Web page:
Customer Lifecycle Marketing Campaigns: An In-depth Guide
By akshatha-kamath Published: #php echo get_post_time('H:s \G\M\T'); ?> 10 June 2019 | Updated: #php echo get_post_modified_time('H:s \G\M\T'); ?> 9 August 2019
Have you always imagined having a strategy that can help you win new customers and bring existing ones back? Well, customer lifecycle marketing is one such surefire strategy.
Customer lifecycle marketing is a coordinated marketing effort that touches every phase of the customer’s journey. The aim of this strategy is to help you win new customers while retaining existing ones. It involves 4 phases:
Reach > Act > Convert > Engage
At each phase of the cycle, you approach the customer using specific channels and specific marketing messages.
A deep dive into the key phases of customer lifecycle marketing:
The first phase is also called the ‘discovery’ or ‘awareness’ phase. During this phase, your customer (or prospect) comes in contact with the business. This can happen through several online, offline, or in-store mediums like television advertisements, online search, cold emails, events, etc.
During the ‘act’ phase is when the customer acquires the first product or service from the brand. All the information and experience should prompt him/ her towards a sale. This is when marketers use advanced marketing tactics like remarketing, personalized messaging, affiliate marketing, etc. to enhance awareness and prompt decision-making.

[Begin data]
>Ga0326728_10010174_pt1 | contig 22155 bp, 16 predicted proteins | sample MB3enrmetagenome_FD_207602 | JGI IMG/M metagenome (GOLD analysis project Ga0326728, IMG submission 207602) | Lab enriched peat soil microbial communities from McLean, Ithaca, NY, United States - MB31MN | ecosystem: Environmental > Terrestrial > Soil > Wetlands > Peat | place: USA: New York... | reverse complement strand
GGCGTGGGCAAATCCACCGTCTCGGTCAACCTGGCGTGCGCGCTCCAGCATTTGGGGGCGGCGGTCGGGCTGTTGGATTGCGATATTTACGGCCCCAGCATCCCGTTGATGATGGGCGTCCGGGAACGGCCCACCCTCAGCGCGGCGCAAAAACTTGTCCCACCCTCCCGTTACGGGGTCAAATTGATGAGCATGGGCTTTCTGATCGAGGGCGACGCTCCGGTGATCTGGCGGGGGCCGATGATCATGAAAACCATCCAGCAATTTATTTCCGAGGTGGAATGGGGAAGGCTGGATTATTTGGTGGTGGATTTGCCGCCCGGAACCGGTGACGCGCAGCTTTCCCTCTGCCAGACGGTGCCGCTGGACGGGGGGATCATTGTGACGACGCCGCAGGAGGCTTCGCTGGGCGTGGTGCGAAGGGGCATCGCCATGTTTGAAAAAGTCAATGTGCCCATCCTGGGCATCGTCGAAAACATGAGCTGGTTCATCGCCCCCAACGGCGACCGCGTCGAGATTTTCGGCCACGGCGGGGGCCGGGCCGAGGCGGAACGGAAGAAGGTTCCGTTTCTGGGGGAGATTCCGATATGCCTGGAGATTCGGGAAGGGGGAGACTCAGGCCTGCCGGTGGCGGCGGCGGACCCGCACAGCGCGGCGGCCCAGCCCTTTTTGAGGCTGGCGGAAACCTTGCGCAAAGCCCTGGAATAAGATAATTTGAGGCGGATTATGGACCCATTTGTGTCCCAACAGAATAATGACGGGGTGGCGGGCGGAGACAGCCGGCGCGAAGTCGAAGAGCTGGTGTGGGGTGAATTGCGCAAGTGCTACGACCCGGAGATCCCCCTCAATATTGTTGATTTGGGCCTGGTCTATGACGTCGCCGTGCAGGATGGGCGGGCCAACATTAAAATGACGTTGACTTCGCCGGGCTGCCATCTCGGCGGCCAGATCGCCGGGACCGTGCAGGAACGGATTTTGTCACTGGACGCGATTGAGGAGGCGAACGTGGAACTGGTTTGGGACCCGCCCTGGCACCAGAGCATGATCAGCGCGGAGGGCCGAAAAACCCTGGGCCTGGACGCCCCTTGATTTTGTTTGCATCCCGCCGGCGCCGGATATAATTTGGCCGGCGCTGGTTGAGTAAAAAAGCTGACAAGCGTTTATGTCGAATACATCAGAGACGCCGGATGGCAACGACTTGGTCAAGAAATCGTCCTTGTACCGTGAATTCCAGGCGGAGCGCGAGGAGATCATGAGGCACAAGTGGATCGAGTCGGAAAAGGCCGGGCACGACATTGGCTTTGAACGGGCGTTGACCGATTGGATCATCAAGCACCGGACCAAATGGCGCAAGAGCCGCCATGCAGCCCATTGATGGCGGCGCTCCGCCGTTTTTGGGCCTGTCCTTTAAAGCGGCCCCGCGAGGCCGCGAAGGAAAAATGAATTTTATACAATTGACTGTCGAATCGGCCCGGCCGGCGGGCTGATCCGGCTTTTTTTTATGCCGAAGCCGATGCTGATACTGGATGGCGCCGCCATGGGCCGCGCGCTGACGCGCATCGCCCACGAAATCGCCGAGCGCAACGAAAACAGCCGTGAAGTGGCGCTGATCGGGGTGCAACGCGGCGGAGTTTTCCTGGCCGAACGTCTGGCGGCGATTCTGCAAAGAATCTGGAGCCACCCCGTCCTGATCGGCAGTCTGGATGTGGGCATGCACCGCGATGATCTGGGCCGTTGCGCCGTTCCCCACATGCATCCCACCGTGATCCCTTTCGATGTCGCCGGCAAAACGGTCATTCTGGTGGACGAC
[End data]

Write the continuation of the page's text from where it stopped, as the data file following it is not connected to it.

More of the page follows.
For example, A free-shipping coupon for first online sale is sent via email to the customer. When the customer uses the coupon to complete the order, the Act phase is complete.
Conversion is a critical stage in customer lifecycle marketing, as it turns a one-time prospect into a paying customer. Studies prove that new customer acquisition costs 5x when compared to retention. Ideally, marketers need to use personalized strategies such as omnichannel marketing and conversational commerce at this stage.
For example, A customer makes an online sale for shoes, after looking at a buying guide published by the brand. He/ she then collects their purchase in-store, without paying any extra fees or charges.
Engaging the customer is the last leg of customer lifecycle marketing, which aims to turn existing customers into brand advocates. Loyal customers receive hyper-personalized shopping experiences and priority services such as personal assistants. Companies also use marketing channels like SMS, email, and mobile to retain customers.
For example, A customer service call to collect feedback to improve service that will elevate individual user experience.
Customer lifecycle marketing metrics that you should keep an eye on
In marketing as well as in sales, there are hundreds of metrics that tell businesses what to do and what the red flags are. However, in customer lifecycle marketing three key metrics matter the most. These metrics show if your efforts are invested in the right direction. These three metrics are:
User activation rate
(Total customers / Total users) * 100
Repeat customer rate
(Total repeat customers / Total customers) * 100
Loyal customer rate